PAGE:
Load shedding can be a Photographer’s Delight


When I first arrived in Nepal, I was completely oblivious to the lifestyle of this little country. I had decided to just pack my bags and move from the tropics and explore the foothills of the Himalayas for a while.

 Having just stepped out of the monotony and robotic lifestyle of Singapore, I was absolutely enjoying the culture shock and chaos that came with the new land.

The first of which was load shedding, scheduled for 14 hours a day, which meant no streetlights, practically ending my days around 4 pm in winters. By the way that was also the first time I was introduced to the word ‘load shedding’.

Taking it as a new chapter in my travel experience, I was getting into the groove of my new, completely contrasting lifestyle.

One weekend we drove to Dhulikhel, a beautiful town not too far from the valley, where I totally treasured my load shedding experience.


On a dark cold night in Dhulikhel, we decided to turn on our head torchlights and walk into the village, where we passed by a small house with a number of people seated outside. I can still draw that picture in my head. On one side, a lady cooking dinner in the dark with her son on her lap, on the other side an old lady preparing something in a large pot over some firewood, which I later found out was Raksi. And in the center of these two activities were a group of men smoking and yakking. We stopped by to chat with them, and like most other Nepalis they were warm and welcoming. We were offered some omelets with golbedako achar (spicy tomato chutney) and later, some freshly made Raksi and some buff chilli, which was by far the best buff chilly I had tried.  All of the above was prepared in firewood and was crowded with good flavours.

Still new to the country, my understanding of Nepali language was limited. So I busied myself with my camera while my friends engaged themselves in conversations with the villagers.  A small kerosene lamp lit the place. In fact it was the only light there, in addition to the firewood on the two sides where two women were busy cooking food and preparing raksi. The stubs of lit cigarettes in the hands of men glowed in the dark.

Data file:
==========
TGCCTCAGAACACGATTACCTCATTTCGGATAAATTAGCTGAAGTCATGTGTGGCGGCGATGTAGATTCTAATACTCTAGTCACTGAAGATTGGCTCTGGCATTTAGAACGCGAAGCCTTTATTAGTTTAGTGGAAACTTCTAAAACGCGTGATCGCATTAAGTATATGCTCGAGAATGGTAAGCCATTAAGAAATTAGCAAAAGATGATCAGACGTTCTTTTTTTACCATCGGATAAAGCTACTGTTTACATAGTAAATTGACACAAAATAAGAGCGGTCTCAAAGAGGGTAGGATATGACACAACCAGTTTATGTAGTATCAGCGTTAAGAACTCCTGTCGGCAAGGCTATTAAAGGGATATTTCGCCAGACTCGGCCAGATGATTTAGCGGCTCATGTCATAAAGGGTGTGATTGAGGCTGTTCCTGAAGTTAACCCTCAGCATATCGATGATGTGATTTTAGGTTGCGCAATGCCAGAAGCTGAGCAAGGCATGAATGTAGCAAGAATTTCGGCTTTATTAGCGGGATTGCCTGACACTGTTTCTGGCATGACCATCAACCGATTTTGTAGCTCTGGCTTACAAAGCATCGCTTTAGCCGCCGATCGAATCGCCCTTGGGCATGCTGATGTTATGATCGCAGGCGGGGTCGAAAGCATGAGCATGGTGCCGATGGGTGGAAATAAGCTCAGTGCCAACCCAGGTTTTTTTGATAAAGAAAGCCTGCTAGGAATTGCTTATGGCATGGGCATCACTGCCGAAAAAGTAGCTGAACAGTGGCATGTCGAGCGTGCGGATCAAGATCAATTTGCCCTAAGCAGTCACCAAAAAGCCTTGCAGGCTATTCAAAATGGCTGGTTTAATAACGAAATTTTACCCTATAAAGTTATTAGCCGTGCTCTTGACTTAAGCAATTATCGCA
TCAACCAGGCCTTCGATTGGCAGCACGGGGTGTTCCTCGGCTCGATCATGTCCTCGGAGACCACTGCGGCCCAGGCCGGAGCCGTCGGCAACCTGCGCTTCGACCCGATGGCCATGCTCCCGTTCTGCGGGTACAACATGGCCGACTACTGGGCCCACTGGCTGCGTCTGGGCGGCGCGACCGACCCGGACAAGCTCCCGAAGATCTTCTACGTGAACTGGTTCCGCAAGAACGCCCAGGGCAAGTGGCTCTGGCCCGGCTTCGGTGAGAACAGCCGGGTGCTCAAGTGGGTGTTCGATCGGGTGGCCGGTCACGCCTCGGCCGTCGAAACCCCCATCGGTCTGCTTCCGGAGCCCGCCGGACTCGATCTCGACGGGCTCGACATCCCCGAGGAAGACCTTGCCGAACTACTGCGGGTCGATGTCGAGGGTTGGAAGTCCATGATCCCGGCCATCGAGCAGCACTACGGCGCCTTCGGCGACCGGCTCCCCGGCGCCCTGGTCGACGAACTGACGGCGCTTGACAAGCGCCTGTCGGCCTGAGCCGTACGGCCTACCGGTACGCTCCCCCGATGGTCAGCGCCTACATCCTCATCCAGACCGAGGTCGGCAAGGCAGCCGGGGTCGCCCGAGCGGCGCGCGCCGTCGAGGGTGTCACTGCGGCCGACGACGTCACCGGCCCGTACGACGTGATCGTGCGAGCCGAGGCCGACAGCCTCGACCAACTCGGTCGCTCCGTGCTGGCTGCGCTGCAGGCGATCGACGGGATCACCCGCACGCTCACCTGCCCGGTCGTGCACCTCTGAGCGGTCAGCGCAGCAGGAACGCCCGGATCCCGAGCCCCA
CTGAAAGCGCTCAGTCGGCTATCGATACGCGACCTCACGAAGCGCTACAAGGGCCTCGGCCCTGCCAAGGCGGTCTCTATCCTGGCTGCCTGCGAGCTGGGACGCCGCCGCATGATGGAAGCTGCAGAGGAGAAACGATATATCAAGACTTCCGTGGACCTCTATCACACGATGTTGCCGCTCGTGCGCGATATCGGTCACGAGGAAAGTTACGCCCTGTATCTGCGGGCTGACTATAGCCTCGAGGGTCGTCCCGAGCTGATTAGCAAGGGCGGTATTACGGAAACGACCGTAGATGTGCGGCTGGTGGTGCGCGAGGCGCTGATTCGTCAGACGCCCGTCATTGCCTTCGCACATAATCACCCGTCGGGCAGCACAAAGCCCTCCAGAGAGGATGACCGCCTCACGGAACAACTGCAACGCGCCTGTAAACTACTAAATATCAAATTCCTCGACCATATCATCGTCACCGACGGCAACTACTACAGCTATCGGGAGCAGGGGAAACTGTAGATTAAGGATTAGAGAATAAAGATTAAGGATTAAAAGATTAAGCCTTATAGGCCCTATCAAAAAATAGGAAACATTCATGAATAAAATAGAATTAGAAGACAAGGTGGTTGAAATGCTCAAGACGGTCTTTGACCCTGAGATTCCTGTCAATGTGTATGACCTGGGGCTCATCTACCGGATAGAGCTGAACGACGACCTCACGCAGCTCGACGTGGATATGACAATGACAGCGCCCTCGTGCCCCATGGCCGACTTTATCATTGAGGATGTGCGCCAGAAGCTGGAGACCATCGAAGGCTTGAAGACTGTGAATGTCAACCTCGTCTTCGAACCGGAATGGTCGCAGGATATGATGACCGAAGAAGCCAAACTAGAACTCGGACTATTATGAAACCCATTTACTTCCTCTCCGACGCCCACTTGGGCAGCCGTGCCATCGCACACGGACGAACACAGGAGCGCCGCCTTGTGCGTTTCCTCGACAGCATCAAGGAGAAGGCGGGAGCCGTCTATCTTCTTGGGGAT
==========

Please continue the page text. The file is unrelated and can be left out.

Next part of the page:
I felt pulled by the harsh contrasts, glowing lights, shadows, people and the whole activity that I perceived just through the small lamp. Convulsing flame of this small kerosene lamp appeared like a golden pocket of imagination. I felt I was constantly chasing the light and the shadows with my camera. I just couldn’t get enough of it. Even the family members got interested and they all sat outside to be captured into my frame.

As the night passed by, we consumed more raksi and continued the conversation; I learnt from my friend that the raksi was being prepared for an upcoming ceremony (of Brataman) for a little boy in the family. Well, they were a Newari family, and the Newars prepare raksi for every religious occasion or social ceremony. In fact, for them, having raksi is an occasion in itself. In no time, they invited us to attend the ceremony, which was supposed to take place the week after. Well, we couldn’t make it to the ceremony, but that’s a different story.

It was a lively evening full of first time experiences. My first experience of downing a raksi shot, my first experience of realizing it was extremely strong and braving a bad hangover the next day. This and many interesting stories, beautiful visuals, scrumptious food and truckloads of imagination – all of these in the backdrop of a small kerosene lamp. Sometimes less light leaves room for more imagination.  This experience wouldn’t have been nearly as good or wouldn’t have made such a strong impression on me, if it weren’t for the load shedding. The unavailability of bright lights and the moment of reflection that became available with everything in shadows.

Probably, we should all begin to wonder… How many such experiences will we gather if once in a while we step out of our zones and embrace dark evenings and avenues?



Text & Images: Mithila Jariwala





















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